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Squat Facts Vol. 1 - busting common myths


Personal Trainer Taipei - Busting common Squat Myths

"There is simply no other exercise, and certainly no machine, that produces the level of central nervous system activity, improved balance and coordination, skeletal loading and bone density enhancement, muscular stimulation and growth, connective tissue stress and strength, psychological demand and toughness, and overall systemic conditioning than the correctly performed full squat." - Mark Rippetoe


In my eyes the squat is one of the most important exercise - however he is still surrounded by many myths and rumors. The most common ones shall be lied to rest in todays compact article.


1) Knees over toes is bad for the knees, isn't it?


Unfortunately this myth still gets spread by poorly educated trainers, doctors and physiotherapists who don't understand the body's biomechanics (especially of the knee) in context of strength training properly. You simply can't walk a stair up or down without pushing the knees over the toes. Similar to that you cannot squat deep without the toes reaching over the knees. The knee joints only job is to flex and extend over a certain range of motion and if the body allows a particular range of motion, why should you willingly limit it? The result of limiting the range of motion in the knees will always be increased stress on the spines and the hips, which is even worse because the lower back is not designed for excessive forward leans under load.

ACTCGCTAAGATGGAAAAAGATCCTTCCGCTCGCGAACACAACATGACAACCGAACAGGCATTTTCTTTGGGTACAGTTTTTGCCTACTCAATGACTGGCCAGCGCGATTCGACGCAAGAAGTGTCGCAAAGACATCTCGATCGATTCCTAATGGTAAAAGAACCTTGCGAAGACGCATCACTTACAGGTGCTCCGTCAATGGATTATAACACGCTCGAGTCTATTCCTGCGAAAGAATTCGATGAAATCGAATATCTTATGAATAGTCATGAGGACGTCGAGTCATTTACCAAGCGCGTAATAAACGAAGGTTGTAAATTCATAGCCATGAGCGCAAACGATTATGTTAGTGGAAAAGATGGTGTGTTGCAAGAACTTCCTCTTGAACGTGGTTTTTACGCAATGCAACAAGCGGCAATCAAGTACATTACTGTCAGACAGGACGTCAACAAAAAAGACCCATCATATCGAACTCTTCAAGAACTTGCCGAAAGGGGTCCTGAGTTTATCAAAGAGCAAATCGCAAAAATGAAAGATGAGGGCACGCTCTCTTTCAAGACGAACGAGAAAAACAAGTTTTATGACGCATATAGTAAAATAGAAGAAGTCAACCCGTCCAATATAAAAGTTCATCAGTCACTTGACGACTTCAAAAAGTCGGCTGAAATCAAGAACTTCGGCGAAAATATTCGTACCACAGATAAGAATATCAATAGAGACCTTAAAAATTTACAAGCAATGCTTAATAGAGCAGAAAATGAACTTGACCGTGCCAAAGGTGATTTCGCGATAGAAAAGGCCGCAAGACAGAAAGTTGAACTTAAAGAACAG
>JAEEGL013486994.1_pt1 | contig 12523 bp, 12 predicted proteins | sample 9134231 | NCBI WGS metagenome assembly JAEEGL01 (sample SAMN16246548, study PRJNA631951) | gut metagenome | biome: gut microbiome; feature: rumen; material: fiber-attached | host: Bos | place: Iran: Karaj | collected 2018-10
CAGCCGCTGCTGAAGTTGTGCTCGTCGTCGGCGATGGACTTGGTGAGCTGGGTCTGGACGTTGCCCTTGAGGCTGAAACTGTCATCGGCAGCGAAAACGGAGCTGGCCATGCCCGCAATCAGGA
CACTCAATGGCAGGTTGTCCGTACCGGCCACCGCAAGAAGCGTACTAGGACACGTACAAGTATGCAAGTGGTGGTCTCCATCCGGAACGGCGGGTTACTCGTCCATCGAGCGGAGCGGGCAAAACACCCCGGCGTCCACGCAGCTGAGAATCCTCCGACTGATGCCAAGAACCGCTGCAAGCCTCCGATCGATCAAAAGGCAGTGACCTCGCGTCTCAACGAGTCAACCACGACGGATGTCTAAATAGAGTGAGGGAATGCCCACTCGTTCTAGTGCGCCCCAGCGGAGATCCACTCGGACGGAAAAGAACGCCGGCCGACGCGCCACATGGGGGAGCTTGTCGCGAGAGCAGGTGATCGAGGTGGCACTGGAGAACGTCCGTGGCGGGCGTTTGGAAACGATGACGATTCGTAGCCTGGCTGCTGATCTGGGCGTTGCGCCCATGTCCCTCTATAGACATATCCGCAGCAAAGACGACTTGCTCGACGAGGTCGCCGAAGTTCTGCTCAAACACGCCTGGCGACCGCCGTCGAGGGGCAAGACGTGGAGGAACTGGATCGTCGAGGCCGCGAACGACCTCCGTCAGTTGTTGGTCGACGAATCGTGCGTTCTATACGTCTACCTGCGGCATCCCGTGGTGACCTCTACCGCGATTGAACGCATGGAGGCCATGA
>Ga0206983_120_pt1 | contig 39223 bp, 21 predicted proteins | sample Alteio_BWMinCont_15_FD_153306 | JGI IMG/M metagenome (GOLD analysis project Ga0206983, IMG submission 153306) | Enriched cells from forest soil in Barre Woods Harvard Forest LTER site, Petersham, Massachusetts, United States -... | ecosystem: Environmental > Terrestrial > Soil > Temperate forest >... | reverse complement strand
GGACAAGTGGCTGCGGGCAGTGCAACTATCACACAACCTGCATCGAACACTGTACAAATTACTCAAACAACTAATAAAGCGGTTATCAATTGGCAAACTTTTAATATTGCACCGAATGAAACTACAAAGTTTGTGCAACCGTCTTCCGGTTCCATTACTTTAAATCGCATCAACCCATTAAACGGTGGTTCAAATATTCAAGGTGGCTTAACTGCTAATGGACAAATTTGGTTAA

2) Deep squats harm the knees, don't they?


Healthy knees will never be harmed by a correctly performed deep squat in which the hamstrings cover the calfs completely. Think of the knee gristle as a sponge -> if you compress it in water it will soak itself after the compression is over. Something similar happens to the knee gristle, as it is supplied with nutrients after compressive stress. So in fact, if the joint is not exposed to compressive stress in specific range of motions it is more prone to injuries and degeneration. A phenomena that can be observed in the sedentary population where joint and bone degeneration is a common aging problem. [Deep squats don't harm the joints, but not squatting at all does!]


3) But heavy weights must harm the knees?


If you expose yourself to heavy weights within an intelligently designed and progressively overloaded strength program, there will be absolutely no harmful stress on the knees. There is a reason why olympic weightlifting is actually one of the sports with the lowest! rate of knee injuries and injuries overall unlike sports such as soccer (most soccers don't squat unfortunately...).


To be continued [...]


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